The paper presents a new study on a tri-layer thin plate.Shadow moiré implemented with an advanced phase unwrapping technique is employed to obtain actual flexural deformation of a real-life plate sample subjected to thermal loads.An analytical model is re-formulated to provide the plate with global closed-form solutions of the plate deflection as well as the interfacial stress and strain.With the measurements and the solutions available,an inverse iterative approach is developed to evaluate and maximize the correlation between the measured and the predicted thermal flexure,leading to ascertained materials' constitutive and thermal behaviour.The inverse search algorithm starts with estimated ranges of material property parameters and progressively updates them to finally approach the respective true values.The established model solutions along with the optimized material properties matrix enable an accurate evaluation of the interfacial stresses/strains for the specific plate sample.

  2. Characterization of Nuclear Materials Using Complex of Non-Destructive and Mass-Spectroscopy Methods of Measurements

    International Nuclear Information System (INIS)

    Information and Analytical Centre for nuclear materials investigations was established in Russian Federation in the February 2 of 2009 by ROSATOM State Atomic Energy Corporation (the order #80). Its purpose is in preventing unauthorized access to nuclear materials and excluding their illicit traffic. Information and Analytical Centre includes analytical laboratory to provide composition and properties of nuclear materials of unknown origin for their identification. According to Regulation the Centre deals with: · identification of nuclear materials of unknown origin to provide information about their composition and properties; · arbitration analyzes of nuclear materials; · comprehensive research of nuclear and radioactive materials for developing techniques characterization of materials; · interlaboratory measurements; · measurements for control and accounting; · confirmatory measurements. Complex of non-destructive and mass-spectroscopy techniques was developed for the measurements. The complex consists of: · gamma-ray techniques on the base of MGAU, MGA and FRAM codes for uranium and plutonium isotopic composition; · gravimetrical technique with gamma-spectroscopy in addition for uranium content; · calorimetric technique for plutonium mass; · neutron multiplicity technique for plutonium mass; · measurement technique on the base of mass-spectroscopy for uranium isotopic composition; · measurement technique on the base of mass-spectroscopy for metallic impurities. Complex satisfies the state regulation requirements of ensuring the uniformity of measurements including the Russian Federation Federal Law on Ensuring the Uniformity of Measurements #102-FZ, Interstate Standard GOST R ISO/IEC 17025-2006, National Standards of Russian Federation GOST R 8.563-2009, GOST R 8.703-2010, Federal Regulations NRB-99/2009, OSPORB 99/2010. Created complex is provided in reference materials, equipment end certificated techniques. The complex is included in accredited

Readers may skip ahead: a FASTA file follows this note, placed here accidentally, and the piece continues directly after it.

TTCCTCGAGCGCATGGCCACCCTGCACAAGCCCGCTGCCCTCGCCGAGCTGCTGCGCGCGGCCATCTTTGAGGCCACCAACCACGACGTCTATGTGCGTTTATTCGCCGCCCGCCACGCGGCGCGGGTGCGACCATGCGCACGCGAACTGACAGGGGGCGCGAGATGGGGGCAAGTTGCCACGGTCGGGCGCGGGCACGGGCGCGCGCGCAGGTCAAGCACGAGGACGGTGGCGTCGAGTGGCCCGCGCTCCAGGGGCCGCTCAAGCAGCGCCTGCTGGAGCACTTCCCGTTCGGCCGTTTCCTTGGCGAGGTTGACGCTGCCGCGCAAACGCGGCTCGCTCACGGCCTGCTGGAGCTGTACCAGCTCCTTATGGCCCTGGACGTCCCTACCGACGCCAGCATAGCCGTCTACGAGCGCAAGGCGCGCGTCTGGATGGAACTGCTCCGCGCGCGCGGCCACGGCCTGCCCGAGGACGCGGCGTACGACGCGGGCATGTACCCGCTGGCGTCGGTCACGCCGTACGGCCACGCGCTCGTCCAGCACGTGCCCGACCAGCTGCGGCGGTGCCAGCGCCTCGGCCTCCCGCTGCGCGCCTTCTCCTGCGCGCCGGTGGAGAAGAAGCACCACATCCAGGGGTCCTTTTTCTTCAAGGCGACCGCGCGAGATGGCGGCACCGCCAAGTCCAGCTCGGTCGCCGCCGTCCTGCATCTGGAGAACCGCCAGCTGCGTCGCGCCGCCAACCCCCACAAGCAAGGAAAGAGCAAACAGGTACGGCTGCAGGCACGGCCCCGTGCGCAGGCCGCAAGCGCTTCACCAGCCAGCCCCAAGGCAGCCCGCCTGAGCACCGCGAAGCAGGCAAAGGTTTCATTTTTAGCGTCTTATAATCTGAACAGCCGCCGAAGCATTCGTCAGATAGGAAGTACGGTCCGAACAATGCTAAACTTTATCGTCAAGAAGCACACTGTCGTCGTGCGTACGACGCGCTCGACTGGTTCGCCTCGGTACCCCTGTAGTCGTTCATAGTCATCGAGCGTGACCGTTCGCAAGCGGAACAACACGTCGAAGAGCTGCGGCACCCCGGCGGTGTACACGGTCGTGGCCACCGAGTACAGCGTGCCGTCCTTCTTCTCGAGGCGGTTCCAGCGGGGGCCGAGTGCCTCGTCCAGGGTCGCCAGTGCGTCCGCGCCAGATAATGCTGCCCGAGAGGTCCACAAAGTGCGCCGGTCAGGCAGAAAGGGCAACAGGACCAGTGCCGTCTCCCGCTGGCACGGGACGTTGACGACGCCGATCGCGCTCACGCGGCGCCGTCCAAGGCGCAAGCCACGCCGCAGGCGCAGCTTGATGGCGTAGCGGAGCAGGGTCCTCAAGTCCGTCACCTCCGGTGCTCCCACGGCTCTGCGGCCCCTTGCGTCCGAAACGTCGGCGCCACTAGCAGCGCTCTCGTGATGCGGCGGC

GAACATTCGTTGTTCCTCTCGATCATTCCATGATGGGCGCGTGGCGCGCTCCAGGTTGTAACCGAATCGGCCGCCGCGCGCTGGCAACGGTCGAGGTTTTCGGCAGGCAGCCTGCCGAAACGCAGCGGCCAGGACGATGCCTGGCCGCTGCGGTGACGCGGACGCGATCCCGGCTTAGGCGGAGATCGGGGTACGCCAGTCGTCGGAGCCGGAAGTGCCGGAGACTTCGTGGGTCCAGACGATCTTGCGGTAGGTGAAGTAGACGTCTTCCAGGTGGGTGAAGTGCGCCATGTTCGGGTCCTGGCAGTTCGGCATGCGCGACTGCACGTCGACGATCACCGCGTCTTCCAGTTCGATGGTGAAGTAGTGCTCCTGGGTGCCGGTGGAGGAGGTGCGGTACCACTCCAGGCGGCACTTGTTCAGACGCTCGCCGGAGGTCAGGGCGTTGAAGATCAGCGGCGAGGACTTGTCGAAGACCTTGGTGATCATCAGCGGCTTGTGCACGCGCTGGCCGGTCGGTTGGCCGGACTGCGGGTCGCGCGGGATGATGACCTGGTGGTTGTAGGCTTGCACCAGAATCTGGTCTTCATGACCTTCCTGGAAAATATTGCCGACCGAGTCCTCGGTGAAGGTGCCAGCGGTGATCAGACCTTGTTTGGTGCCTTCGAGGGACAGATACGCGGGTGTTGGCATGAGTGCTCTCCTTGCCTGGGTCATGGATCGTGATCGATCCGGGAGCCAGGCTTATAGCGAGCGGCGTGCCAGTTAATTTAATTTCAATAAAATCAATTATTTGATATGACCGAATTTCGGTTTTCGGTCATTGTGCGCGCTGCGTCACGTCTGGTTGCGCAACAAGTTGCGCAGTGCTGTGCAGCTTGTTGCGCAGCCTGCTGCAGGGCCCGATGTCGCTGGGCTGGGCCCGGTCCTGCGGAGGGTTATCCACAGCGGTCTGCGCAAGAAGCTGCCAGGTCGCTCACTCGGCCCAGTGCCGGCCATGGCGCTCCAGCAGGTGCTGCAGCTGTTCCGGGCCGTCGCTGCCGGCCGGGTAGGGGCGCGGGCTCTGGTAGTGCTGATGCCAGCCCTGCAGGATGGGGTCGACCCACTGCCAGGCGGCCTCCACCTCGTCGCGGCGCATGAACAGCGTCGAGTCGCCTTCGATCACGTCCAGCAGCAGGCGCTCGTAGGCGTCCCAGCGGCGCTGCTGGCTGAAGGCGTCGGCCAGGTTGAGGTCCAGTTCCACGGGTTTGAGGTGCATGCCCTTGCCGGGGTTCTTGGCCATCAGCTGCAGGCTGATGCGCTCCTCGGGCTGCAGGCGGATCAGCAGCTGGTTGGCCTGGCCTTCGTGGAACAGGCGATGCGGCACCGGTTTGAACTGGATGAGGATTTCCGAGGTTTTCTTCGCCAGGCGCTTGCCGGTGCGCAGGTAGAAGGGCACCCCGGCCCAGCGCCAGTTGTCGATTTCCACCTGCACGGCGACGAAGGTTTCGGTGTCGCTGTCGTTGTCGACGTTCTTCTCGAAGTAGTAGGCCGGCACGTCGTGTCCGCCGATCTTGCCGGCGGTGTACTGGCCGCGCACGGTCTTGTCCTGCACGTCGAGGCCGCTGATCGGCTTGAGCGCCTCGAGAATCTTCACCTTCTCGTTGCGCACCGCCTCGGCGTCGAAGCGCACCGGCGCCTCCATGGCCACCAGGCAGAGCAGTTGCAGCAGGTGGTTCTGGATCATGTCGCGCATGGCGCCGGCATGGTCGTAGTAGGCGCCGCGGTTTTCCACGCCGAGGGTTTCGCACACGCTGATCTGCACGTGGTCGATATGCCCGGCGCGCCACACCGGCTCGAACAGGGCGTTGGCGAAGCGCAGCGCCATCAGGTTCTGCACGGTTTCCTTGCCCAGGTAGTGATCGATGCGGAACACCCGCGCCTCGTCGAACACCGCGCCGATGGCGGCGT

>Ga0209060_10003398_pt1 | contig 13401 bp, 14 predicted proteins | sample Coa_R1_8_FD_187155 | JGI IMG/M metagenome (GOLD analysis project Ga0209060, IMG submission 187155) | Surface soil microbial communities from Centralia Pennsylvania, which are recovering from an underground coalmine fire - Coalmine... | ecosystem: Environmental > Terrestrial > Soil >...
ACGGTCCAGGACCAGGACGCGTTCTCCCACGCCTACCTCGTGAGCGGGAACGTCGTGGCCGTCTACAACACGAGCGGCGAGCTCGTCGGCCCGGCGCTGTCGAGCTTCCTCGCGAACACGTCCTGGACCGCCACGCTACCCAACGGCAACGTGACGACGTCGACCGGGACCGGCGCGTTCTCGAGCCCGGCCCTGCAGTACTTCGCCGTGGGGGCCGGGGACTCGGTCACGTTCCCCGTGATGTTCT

3. Application of Coherent Tune Shift Measurements to the Characterization of Electron Cloud Growth

    OpenAIRE